The Battle to Accept God’s Will

Text: Matthew 26:37-39 Speaker: Festival: Passages: Matthew 26:37-39

Audio Sermon

Full Service Video

Matthew 26:37-39

37 And taking with him Peter and the two sons of Zebedee, he began to be sorrowful and troubled. 38 Then he said to them, “My soul is very sorrowful, even to death; remain here, and watch1 with me.” 39 And going a little farther he fell on his face and prayed, saying, “My Father, if it be possible, let this cup pass from me; nevertheless, not as I will, but as you will.”


[1] 26:38 Or keep awake; also verses 40, 41


The Battle Is Difficult

There are seven petitions in the Lord’s prayer, seven things that we ask for. Which of these is the hardest to pray?

The fifth can be difficult. We ask that we learn to be as forgiving to others as God is to us. When we are filled with anger and resentment towards someone, we do not want to learn to forgive. We would rather like Jonah pray that God would punish them for their evil ways.

The fourth can also be hard. We ask for daily bread, when what we would really like is gold, and rich food, and fancy clothes.

Yet, there is none so hard to pray as the third. “Thy will be done.” It is a very hard thing to sit with Jesus in the garden and to pray honestly from the heart, “Your will be done.” To give up control of our lives and trust Jesus’s will is always a hard thing. Therea are times when it is especially difficult.  

We have many examples in scriptures of those who learned to pray this petition from the heart.

Think of Joseph or Daniel unfairly facing prison or slavery, and praying with a humble heart if this is your will Lord let it be so.

Imagine Mary and Martha sitting by the bed of their dying brother. They sent for the Lord but he wasn’t coming. Imagine praying, “Your will be done.”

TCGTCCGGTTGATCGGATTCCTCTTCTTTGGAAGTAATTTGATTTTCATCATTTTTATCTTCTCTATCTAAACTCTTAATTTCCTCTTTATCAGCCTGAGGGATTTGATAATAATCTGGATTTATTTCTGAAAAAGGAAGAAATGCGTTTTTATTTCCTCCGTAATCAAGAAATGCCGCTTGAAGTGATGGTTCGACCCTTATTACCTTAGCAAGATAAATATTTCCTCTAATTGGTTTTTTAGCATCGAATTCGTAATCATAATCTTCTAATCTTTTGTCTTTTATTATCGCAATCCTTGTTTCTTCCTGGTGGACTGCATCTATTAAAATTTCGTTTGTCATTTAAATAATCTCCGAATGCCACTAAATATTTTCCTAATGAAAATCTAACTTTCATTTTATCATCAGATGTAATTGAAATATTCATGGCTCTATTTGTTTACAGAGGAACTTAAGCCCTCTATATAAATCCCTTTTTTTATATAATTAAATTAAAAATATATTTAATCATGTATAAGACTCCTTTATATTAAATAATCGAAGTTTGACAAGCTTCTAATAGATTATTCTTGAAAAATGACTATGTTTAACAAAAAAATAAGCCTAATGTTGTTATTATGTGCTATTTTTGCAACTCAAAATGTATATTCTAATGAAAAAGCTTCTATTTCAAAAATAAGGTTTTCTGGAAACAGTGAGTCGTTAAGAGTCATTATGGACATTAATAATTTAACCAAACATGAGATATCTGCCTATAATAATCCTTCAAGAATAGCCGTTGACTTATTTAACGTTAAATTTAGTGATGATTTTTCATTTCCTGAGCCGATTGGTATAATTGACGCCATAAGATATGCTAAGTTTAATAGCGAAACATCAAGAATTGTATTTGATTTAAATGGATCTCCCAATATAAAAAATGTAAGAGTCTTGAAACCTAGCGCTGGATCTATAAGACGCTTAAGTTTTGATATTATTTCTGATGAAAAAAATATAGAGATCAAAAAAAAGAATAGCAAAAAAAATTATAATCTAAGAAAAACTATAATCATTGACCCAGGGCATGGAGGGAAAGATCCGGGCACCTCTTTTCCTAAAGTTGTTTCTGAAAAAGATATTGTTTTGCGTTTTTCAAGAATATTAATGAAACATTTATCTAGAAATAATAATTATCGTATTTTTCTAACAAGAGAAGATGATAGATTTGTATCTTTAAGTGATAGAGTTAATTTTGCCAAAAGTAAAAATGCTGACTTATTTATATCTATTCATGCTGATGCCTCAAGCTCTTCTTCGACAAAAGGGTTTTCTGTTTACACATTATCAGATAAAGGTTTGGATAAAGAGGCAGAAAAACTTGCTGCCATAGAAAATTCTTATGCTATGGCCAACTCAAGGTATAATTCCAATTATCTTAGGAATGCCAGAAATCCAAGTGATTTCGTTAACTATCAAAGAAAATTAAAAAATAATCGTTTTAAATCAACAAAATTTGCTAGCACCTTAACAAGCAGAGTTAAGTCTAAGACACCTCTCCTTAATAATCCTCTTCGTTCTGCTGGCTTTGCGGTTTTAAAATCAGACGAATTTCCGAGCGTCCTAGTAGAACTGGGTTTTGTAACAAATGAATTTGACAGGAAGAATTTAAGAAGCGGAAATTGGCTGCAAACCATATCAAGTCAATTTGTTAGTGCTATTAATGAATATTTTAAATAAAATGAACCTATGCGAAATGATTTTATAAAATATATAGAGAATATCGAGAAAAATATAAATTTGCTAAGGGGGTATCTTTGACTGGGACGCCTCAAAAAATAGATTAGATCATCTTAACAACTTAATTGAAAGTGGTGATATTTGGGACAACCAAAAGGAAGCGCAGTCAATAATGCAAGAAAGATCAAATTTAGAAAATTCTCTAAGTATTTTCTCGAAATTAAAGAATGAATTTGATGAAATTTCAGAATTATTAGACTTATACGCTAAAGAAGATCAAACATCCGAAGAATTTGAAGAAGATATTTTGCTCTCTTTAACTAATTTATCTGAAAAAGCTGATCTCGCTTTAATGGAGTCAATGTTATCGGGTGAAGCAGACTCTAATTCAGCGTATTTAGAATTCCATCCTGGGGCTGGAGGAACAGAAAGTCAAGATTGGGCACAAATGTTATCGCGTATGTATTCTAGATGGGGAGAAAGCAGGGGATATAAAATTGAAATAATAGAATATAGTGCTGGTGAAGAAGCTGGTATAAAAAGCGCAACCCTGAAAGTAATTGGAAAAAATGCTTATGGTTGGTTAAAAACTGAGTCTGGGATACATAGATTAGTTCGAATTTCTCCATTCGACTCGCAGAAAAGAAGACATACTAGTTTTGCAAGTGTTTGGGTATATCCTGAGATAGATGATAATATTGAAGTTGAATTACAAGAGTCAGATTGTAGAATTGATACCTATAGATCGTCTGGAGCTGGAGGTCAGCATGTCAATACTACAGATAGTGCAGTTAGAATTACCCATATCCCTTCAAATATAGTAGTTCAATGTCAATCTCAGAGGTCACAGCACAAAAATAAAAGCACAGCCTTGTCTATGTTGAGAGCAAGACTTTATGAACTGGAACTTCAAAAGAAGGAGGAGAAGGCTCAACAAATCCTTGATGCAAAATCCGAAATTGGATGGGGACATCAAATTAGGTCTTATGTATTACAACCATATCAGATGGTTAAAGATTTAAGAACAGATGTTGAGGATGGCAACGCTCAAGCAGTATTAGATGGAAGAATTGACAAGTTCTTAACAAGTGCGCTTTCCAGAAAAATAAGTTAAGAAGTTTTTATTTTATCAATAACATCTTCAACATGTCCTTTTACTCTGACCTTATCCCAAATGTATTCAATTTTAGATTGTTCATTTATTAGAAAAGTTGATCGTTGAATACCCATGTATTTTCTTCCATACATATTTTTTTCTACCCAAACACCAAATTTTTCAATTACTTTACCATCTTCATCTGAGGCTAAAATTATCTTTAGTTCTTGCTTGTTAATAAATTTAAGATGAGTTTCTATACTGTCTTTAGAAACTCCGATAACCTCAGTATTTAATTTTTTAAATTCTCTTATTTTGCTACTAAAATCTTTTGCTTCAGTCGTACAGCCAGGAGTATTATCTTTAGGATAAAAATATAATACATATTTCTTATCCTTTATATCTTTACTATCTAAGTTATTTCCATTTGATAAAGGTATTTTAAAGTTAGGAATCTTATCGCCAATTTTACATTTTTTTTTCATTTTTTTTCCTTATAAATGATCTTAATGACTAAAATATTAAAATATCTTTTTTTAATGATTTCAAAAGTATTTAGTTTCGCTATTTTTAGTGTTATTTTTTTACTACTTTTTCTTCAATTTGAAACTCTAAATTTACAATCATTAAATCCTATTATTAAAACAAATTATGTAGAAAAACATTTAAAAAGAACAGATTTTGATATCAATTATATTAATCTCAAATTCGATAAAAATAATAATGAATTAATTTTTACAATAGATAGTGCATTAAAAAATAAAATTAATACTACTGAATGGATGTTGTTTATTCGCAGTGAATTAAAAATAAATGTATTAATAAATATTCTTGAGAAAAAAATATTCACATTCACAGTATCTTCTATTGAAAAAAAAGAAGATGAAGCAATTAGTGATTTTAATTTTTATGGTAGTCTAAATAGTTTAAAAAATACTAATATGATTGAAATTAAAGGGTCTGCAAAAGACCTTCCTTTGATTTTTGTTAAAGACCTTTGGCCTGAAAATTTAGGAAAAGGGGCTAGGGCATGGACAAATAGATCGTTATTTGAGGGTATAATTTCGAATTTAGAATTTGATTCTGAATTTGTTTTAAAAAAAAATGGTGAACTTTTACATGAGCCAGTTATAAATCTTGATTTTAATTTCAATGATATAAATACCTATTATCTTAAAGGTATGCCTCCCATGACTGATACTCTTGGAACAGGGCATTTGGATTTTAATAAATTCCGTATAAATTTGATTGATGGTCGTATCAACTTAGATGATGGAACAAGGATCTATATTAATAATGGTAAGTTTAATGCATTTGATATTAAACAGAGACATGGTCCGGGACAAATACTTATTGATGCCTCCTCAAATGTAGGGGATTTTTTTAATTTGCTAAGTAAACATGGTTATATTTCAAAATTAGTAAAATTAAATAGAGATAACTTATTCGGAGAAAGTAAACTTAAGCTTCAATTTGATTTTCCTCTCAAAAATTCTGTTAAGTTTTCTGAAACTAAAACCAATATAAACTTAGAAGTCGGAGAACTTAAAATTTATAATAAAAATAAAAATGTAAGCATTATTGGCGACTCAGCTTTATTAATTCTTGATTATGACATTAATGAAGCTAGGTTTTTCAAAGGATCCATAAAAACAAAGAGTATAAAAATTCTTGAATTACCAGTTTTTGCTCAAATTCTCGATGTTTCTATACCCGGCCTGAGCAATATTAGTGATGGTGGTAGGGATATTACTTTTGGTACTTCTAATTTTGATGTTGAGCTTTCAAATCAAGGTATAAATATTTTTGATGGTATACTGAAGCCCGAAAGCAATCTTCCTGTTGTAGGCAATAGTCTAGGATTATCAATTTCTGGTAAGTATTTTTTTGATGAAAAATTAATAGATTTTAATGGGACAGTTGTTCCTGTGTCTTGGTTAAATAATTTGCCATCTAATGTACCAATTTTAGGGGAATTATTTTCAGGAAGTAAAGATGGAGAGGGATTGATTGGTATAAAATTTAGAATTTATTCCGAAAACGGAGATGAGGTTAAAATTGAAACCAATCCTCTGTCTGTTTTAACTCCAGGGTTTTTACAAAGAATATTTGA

Think of Mary the mother of Jesus as she says to the angel, “Let it be to me according to your word.” Did she know what her husband might think? Did she know what the villagers might say behind her back. Yet she accepts the Lord’s will for her life.

In the midst of war, famine, disease, sickness, loneliness, poverty or any other tragedy or suffering there is no greater battle than this: to learn to surrender your will to the Lord and to say with Jesus in the garden “your will be done.”

The Battle Is Bitter

The battle can be hard and bitter.

My daughter Kaylee and I have a battle of wills twice a day. Twice a day she must take her Keppra. It’s a big pill and it tastes terrible. She has had to take two of them twice a day every day for most of her life. These pills are so terrible that even grinding them up and mixing them with a large amount of ice cream or chocolate does not hide the taste. So, we battle. She clamps her jaws shut and I try to pry them open. She can’t understand why the pills are necessary. All that she knows is the bitter taste.

In the same way we fight God. We too can’t understand why the suffering is necessary. All we know is the bitter taste.

It takes great faith to look beyond the bitter taste and trust God’s will, to drink the bitter cup as Jesus puts it in our text. What bitterness exists in your life? Are you willing by faith to drink the bitter cup and trust the Father’s will?

At the very beginning of Matthew chapter eight, in only two verses we hear the account of a leper who showed such a faith. 

Matthew 8:2-3   2 And behold, a leper came and worshiped Him, saying, “Lord, if You are willing, You can make me clean.”  3 Then Jesus put out His hand and touched him, saying, “I am willing; be cleansed.” Immediately his leprosy was cleansed.

Look at the faith of that leper.